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Archive for September, 2012

How MVC belongs to only Presentation Layer?

September 16, 2012 4 comments

Spring MVC in simple terms:

It is a presentation framework, you may have doubt “How MVC belongs to only presentation layer”.

MVC Framework:

View and Controller belongs to Presentation Layer as Controller takes the URL and directs to appropriate View based on the given URL.

 MVC Flow:

  1. Request comes to the controller, controller decides is there any business logic to be implemented for this request or not.
  2.  If no business logic required it will redirect to the appropriate View. Ex: if we are requesting a login form no business logic required here so controller directly redirect login.jsp.
  3. If business logic required to the particular request it will call the appropriate Service class to process the request. Based on the service object response, controller redirects to the appropriate view.
  4. In the view if there is any data is to be shown, then the data will be taken from appropriate model.

With the above diagram View and Controller directly interacting with Presentation Layer.

And model is used by View to show the data.

So MVC belongs to Presentation Layer

MVC in Three tier architecture:

In three tier architecture we have Presentation Tier, Middle Tier, Data Access Tier, simply we can call Presentation layer, Service layer  and DAO Layer.

Presentation layer interacts with the Service layer and Service layer interacts with DAO layer.

The Flow will be like this:

  1. Request  comes to controller and controller decides whether this request needs any business logic to be implemented or not
  2. If no it simply returns a view.
  3. If yes it interacts with Service Layer and Service Layer interacts with DAO Layer
  4. Later the based on the response from Service Layer appropriate View will be shown by the Controller.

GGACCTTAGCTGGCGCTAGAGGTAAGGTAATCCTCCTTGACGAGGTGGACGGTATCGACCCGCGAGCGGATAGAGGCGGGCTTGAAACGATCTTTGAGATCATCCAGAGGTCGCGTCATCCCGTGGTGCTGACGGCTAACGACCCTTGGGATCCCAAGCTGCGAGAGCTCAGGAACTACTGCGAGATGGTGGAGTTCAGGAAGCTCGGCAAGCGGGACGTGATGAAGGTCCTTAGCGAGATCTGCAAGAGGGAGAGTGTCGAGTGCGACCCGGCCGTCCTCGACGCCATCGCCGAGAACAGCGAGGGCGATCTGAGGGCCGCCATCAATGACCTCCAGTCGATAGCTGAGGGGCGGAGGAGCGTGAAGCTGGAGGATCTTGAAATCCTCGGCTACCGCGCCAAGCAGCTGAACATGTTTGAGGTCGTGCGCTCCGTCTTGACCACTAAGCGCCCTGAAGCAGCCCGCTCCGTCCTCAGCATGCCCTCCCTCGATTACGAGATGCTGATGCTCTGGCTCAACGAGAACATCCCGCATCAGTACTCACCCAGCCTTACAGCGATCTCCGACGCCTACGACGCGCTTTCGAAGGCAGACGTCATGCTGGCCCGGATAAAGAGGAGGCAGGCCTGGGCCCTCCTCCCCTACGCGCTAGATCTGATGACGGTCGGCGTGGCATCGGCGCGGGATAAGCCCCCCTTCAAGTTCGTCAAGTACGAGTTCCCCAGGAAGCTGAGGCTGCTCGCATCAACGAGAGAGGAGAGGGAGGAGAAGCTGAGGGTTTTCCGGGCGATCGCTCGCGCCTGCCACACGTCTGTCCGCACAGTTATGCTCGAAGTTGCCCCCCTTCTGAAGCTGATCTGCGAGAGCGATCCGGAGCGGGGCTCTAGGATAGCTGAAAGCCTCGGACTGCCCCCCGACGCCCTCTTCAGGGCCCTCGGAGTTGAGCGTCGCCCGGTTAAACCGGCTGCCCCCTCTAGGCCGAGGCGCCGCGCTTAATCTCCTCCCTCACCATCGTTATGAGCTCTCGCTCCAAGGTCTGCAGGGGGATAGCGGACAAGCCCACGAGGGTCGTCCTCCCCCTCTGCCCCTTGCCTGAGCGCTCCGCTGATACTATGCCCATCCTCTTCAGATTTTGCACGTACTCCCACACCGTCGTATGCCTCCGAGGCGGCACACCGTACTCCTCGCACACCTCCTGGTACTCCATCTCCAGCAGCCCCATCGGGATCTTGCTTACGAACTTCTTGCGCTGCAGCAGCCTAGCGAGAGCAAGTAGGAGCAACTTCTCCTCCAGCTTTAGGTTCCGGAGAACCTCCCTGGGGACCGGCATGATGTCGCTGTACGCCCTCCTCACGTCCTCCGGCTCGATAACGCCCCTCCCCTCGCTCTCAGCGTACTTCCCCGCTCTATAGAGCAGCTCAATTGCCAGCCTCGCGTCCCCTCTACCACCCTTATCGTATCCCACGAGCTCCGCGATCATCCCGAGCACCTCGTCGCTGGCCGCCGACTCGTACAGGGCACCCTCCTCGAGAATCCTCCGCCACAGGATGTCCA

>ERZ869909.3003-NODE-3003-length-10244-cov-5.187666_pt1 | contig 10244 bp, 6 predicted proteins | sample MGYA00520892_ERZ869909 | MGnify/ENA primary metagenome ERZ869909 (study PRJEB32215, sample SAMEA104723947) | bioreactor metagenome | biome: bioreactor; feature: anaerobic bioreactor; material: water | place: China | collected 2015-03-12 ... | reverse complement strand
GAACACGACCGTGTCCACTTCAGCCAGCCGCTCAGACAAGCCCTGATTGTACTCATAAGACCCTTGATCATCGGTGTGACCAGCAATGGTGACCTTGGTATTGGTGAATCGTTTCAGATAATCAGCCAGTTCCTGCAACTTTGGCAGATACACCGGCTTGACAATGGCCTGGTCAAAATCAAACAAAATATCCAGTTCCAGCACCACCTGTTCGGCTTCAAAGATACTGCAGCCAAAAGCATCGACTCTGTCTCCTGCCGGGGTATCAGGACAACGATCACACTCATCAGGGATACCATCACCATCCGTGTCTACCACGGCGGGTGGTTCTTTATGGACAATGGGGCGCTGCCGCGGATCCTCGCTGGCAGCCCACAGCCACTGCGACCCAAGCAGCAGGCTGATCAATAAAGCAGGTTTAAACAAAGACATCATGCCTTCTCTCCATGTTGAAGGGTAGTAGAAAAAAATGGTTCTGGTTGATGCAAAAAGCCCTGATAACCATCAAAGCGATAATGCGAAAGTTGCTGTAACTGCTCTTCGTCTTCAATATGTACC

Spring recommends the same model can be used for presentation layer, In Struts we have form beans as presentation layer model. But in Spring we can use the same model across all the Three Layers.

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Categories: Java, Spring

Inversion of Control – Dependency Injection explained in simple terms

September 15, 2012 3 comments

Inversion of Control – Dependency Injection:

Instead of Object creating its dependencies, let container create and inject into Object. Control is being inverted from Object to Container.

Encapsulation says “The Caller should know its dependencies”

IOC  says “The Caller should know its dependency interfaces”

If the caller doesn’t know its dependencies and knows only interfaces, we can give any of the class to the Object.  Will explain with an example

Let’s Say we have a

package com.java2practice;
public class UsersListFromDB{
     public void printUsers(){
System.out.println(“printing users from database”);
     }
}

 

And UsersView to use the UsersListFromDB,

package com.java2practice;
public class UsersView{
 private UsersListFromDB userListFromDB = new UsersListFromDB();
 public void printUsers(){
      userListFromDB.printUsers();
 }
}

Now create a client program to access the UsersView.java

package com.java2practice;
public class UsersViewTest{
 public static void main(String[] args){
      UsersView usersView = new UsersView();
      usersView.printUsers();
 }
}

If we use like this, the object  UsersListFromDB is tightly coupled with UsersView. If we want to show UsersListFromExcel it won’t be possible.

For this we need to create an interface called

public interface UsersList{
       public void printUsers();
}

And make the UsersListFromDB, UsersListFromExcel implement the UsersList like below

public class UsersListFromDB implements UsersList{
       public void printUsers(){
System.out.println(“users list printing from database”);
       }
}

public class UsersListFromExcel implements UsersList{
       public void printUsers(){
System.out.println(“users list printing from excel”);
       }
}

Now we can change our UsersView class to

public class UsersView{
       private UsersList userList = new UsersListFromDB();
       public void printUsers(){
userList.printUsers();
       }
}

This concept is called interaface referencing. One of the object oriented principle Program to interface not program to class”

But still our problem is not solved, with out changing the UsersView we can not add UsersListFromExcel

Now We will try with Factory Design pattern

public class UsersFactory{
       public UsersList getUsersList(){
                 return new UsersListFromDB();
       }
}

In the UsersView.java we need to call this UsersFactory to get the appropriate object.

public UsersView{
       UsersList usersList = new UsersFactory().getUsersList();
       public void printUsers(){